Researchers have discovered multiple vulnerabilities in a pre-installed app on phones made by one of the world’s biggest smartphone vendors that potentially impacted the privacy and security of more than 150 million Android users worldwide.
According to security researchers at Check Point Research, the vulnerabilities were found in an app pre-installed on smartphones made by Xiaomi, the biggest mobile phone manufacturer in China and India, and the fourth biggest by market share in the world.
The app in question was a self-proclaimed security app dubbed “Guard Provider,” which promised to protect Xiaomi users from malware. But Check Point found that the app’s failure to encrypt virus database updates opened Xiaomi users to man in the middle attacks (MiTM) when users connected to public WiFi hotspots.
“Once connected to the same WiFi network as the victim—say, in public places i.e. at restaurants, coffee shops, or malls—the attacker would be able to gain access to the phone owner’s pictures, videos, and other sensitive data, or inject any type of malware,” Check Point told Motherboard in an email.
Xiaomi said last year it had originally hoped to offer its smartphones and other hardware here in the States in 2019, though those efforts may have been delayed for PR reasons given the ongoing national security concerns regarding Huawei and ZTE products.
Xiaomi did not respond to an inquiry by Motherboard about the vulnerability identified by Check Point Research or its US launch plans.
The Check Point report notes Xiaomi’s Guard Provider app utilizes three different integrated antivirus products smartphone users can choose to use to protect themselves from malware: Avast, AVL and software from Tencent.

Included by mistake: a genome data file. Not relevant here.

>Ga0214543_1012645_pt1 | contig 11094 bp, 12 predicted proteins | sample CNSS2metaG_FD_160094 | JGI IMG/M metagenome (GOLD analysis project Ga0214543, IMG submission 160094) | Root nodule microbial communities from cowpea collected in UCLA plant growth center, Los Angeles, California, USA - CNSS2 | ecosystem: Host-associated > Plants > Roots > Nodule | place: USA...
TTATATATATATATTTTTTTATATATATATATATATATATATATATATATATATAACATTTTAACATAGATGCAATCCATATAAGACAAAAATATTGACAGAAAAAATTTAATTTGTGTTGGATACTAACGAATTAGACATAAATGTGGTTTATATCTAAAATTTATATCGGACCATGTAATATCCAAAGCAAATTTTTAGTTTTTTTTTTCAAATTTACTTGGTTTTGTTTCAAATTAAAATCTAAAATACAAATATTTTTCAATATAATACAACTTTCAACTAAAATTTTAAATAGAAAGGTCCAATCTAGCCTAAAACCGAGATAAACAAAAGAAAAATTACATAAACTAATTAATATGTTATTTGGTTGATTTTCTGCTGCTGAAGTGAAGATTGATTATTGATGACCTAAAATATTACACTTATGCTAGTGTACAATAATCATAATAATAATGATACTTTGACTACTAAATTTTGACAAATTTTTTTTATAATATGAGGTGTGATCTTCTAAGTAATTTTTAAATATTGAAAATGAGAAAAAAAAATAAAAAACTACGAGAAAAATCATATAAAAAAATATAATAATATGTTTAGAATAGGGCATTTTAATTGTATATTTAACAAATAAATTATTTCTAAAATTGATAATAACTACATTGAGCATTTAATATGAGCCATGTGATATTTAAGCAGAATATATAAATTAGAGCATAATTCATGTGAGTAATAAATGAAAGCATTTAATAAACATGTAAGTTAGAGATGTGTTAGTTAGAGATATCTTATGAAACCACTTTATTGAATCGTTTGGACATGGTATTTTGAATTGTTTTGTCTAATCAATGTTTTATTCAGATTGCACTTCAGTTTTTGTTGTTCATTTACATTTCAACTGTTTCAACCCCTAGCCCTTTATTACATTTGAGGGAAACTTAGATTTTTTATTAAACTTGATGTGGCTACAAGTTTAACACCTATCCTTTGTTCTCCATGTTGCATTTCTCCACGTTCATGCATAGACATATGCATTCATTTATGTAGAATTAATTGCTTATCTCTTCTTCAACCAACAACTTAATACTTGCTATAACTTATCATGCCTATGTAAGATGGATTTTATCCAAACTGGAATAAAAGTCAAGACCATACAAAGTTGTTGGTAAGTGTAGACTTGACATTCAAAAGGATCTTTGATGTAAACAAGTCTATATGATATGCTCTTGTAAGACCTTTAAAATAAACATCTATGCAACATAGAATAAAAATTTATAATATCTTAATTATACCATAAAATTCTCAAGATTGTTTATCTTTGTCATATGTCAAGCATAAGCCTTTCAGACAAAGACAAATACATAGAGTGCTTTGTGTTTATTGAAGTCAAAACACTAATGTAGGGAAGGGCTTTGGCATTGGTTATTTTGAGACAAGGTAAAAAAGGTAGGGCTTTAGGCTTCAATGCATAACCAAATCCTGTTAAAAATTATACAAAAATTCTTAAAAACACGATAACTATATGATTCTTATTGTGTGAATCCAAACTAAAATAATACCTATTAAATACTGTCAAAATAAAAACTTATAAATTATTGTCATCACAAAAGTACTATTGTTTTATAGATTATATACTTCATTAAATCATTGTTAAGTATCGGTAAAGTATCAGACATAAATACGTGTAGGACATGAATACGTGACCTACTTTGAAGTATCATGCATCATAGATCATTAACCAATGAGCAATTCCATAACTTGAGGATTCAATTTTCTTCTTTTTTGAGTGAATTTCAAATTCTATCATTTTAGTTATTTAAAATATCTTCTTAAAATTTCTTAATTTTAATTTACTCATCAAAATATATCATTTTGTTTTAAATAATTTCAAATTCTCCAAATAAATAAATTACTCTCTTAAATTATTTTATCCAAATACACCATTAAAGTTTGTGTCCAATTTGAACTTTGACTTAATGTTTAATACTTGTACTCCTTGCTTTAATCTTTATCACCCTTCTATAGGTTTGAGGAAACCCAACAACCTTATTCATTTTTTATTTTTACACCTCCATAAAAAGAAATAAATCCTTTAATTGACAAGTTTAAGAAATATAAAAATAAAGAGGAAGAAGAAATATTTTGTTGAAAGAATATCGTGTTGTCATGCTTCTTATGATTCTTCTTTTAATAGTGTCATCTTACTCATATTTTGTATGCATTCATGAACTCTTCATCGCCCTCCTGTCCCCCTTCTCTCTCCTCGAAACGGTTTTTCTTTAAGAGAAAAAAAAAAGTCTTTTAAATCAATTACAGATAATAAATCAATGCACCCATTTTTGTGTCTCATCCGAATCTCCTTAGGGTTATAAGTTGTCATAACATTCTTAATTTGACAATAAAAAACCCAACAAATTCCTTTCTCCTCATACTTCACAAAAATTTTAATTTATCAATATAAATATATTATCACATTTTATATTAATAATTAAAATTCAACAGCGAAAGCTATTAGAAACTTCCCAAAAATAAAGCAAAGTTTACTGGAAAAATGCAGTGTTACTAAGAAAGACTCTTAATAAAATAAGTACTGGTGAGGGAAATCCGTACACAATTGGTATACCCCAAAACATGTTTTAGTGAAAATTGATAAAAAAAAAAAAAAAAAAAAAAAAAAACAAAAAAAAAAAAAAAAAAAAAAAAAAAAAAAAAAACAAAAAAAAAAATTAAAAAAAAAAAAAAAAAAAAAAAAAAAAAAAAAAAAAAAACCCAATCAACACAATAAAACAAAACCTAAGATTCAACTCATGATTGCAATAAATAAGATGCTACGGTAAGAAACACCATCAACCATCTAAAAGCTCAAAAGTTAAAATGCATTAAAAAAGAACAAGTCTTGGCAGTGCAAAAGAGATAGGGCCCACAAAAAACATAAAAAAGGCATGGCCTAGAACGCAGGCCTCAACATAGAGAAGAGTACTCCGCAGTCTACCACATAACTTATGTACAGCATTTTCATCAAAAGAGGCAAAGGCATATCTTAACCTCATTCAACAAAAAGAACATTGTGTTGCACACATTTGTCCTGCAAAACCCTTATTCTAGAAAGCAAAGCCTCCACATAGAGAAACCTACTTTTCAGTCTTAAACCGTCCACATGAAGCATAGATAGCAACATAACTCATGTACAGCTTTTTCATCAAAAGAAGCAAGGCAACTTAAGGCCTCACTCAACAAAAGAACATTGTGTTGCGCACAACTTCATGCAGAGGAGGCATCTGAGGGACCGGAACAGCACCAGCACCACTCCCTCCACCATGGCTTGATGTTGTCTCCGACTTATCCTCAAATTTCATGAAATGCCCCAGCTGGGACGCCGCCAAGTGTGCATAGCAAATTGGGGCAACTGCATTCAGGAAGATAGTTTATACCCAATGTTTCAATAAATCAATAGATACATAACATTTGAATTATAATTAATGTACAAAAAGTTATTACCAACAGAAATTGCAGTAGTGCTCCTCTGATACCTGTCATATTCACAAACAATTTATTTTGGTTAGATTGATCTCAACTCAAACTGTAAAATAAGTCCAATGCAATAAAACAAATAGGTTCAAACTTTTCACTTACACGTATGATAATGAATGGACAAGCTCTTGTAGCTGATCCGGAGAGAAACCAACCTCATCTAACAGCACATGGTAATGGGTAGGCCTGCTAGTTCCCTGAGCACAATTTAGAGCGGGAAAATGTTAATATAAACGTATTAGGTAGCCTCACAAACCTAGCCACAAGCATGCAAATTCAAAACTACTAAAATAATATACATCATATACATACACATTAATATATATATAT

Yaniv Balmas, head of cyber research at Check Point, told Motherboard that the vulnerabilities could only been exploited if the end user first chose Avast as their initial antivirus protection.
“Each application on its own does not have a serious security issue, however combined a critical security flaw exists,” he said. “In order to trigger the vulnerability a certain specific event flow should be followed. Certain usage combinations of the 3 AVs...do not trigger the vulnerability we discovered.”
The firm said the door to this multi-stage attack is first opened because Xiaomi’s update process uses an unsecured HTTP connection to download virus definitions and other updates.
Because of this, an attacker could use an MiTM attack to detect the timing of Avast antivirus database updates, and then easily predict what the system’s next Android Package (APK) file name will be. From there, the attacker could intercept the response part of the APK connection, while preventing future Avast antivirus updates.
Once the Avast antivirus product updates are blocked, the attacker could switch the default antivirus app to the other two antivirus options. Additional vulnerabilities in the app decompression process then allowed an attacker using a crafted archive to overwrite any file in the app’s sandbox, ultimately leading to the delivery of a malicious payload.
“Minor bugs in each individual SDK can often be a standalone issue, when multiple SDKs are implemented within the same app it is likely that even more critical vulnerabilities will not be far off,” the firm said.
The company says that Xiaomi released a patch shortly after being notified by the research firm, but added there’s some obvious irony with a purported security tool undermining user security.
“This vulnerability discovered in Xiaomi’s ‘Guard Provider’ raises the worrying question of who is guarding the guardian,” the security firm said. “Clearly when it comes to how apps are developed, even those built in by the smartphone vendor, one cannot be too careful.”
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